Sunday morning we took the train to Verona, the city of love. Our luck with the weather ran out that day and we were greeted in the city with rain. But we made the most of it, and still enjoyed Verona’s sights. Verona is home to a famous Roman amphitheater. Similar to the Colosseum in Rome, it was originally built for gladiator fights. Now it is known world-wide as an open air opera theatre (also, Adele performed there last month. Tickets started at $200). We also went to view Juliet’s balcony. It’s something that I enjoyed, though the tiny courtyard below the balcony was immensely crowed, making for a short visit.
Across the river Adige, northeast of the city, San Pietro Castle towers over Verona. Unfortunately, the castle itself was under construction and not open to the public. But that didn’t stop us from trekking up the stairs to see the notorious view of Verona. It was worth the many stairs up. We arrived home exhausted that evening and ordered take out calzones for our dinner.
Monday we saw more of Milano including the Castello, Parco Sempione, and even fit in some more shopping. It was a little less crowded than on a weekend, but not by much. Now that it’s summer and school’s are out, the center of Milano is extra busy all week. I think we all enjoyed a more low-key day. We did less walking and some of us rested in the afternoon while Mer and I went to pick up my youngest boy from school. I tried really hard to not plan too much- but there is just so much to see in the city! Us three girls had considered going out later in the evening, but then choose instead to stay in. Our evening in included sipping Prosecco on their terrace and enjoying the warm summer air.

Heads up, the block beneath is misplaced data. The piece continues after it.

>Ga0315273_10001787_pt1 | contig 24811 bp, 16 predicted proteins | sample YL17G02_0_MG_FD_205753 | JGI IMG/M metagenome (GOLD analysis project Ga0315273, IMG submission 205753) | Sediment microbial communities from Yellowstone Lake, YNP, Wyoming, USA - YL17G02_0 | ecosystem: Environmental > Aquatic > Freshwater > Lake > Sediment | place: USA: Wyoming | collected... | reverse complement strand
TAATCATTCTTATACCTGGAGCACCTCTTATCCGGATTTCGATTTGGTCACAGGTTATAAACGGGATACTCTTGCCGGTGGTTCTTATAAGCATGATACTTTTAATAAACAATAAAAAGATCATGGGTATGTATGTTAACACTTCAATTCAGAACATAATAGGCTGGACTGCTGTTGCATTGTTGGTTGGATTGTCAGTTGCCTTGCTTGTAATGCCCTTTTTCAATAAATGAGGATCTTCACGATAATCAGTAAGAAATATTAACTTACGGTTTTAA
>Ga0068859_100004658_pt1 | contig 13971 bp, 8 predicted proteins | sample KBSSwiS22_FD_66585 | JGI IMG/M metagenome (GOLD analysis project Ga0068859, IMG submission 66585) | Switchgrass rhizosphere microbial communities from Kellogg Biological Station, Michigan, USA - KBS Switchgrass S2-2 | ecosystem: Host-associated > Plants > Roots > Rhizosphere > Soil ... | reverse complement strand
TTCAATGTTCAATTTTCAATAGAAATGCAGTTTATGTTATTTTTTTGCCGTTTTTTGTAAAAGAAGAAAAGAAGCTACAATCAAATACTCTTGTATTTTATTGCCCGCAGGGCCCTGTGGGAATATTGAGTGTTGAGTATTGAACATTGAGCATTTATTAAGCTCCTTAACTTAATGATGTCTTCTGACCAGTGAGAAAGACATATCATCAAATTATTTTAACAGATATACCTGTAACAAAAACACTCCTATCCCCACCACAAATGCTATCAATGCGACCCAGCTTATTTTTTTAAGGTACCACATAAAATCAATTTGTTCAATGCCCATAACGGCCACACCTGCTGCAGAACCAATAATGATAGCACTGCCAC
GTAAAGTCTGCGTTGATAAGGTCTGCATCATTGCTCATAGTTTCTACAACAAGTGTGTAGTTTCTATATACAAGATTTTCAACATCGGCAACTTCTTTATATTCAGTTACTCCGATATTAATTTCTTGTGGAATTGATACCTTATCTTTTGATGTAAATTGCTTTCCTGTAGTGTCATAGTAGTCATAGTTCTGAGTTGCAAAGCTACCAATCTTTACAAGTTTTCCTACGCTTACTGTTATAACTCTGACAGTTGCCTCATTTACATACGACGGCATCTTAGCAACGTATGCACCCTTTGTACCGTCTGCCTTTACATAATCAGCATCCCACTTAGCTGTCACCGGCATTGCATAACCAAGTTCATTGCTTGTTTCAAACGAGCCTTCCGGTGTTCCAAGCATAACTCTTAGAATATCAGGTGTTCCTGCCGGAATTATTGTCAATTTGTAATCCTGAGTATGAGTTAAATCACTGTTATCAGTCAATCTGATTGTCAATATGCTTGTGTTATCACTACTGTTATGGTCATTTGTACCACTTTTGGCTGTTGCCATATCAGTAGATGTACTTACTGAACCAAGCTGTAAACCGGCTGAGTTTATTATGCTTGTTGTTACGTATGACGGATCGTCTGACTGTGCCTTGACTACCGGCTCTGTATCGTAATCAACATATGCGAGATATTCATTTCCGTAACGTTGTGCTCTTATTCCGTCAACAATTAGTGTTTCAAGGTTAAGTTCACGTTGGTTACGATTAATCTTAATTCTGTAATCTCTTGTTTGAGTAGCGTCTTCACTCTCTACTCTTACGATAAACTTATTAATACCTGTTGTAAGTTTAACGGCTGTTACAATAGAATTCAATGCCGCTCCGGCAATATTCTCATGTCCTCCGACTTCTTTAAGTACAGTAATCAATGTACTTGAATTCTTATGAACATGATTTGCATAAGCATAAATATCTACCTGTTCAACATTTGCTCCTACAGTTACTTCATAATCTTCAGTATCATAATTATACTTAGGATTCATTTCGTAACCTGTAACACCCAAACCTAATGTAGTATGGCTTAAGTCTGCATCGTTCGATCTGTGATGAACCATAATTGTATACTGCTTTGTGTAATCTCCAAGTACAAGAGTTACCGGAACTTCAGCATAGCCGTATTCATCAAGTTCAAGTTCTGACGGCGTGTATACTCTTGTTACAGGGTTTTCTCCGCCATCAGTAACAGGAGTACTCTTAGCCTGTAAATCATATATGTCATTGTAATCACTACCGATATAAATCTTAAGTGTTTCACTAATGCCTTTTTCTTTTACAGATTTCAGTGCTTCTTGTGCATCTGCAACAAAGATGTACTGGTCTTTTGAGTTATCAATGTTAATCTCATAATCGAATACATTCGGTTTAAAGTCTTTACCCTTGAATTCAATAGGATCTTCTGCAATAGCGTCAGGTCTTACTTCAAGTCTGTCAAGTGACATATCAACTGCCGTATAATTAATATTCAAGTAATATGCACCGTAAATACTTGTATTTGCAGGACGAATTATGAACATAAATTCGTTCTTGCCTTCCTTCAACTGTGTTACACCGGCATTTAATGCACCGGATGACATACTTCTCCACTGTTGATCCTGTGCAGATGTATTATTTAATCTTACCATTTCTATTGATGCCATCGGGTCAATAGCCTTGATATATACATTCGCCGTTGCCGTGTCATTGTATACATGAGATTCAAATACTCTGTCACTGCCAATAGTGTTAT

Tuesday we were in the city again and decided to climb the renowned Milano Duomo. A few facts about this magnificent structure: construction started in 1386 / it took five centuries to complete / there are 3,400 statues located on or inside the Duomo / 135 spires / it is the second largest church in Italy, one of the largest in the world / only Condoglian marble was used and new canals had to be built at the time to bring the marble into Milano.
Needless to say, it’s an incredible work of art and an astounding place of worship.
Wedesday morning Mer and Brooke went to Rome for a night so I had my parents all to myself. My host dad had the morning free and graciously offered to take us somewhere. We drove to Bergamo, a nearby city northeast of Milano. We stopped for coffee and fresh Sicilian cannoli’s. We had plans of reaching Lake Iseo for the Walking Piers exhibit by lunch, so we were only in Bergamo for a few hours. Those hours were spent in the high city of Bergamo (also known as the old city). To mom’s delight, she even found a candy store with licorice.
From there my host dad drove us to Lake Iseo where he dropped us off. If you haven’t yet heard, artist Christo created a 16 day exhibit where tourists can “walk on water” by walking on a floating dock system that leads to two different islands in the middle of the lake (one island holds the tallest mountain on an island in Europe). It is remarkable. The exhibit is said to have cost $17 million- oh and it’s totally free to enter and open 24 hours a day. My parents and I really enjoyed our afternoon here, walking the three kilometer long floating pier. It’s an incredible experience and one I’ll always remember. The downside was that this small town was not built for this kind of traffic. After the opening weekend, they were actually asking people to stop coming because of the overwhelming numbers of people. Getting home ended up being extremely difficult and long BUT we did eventually return back to Milano and hey, we walked to an island.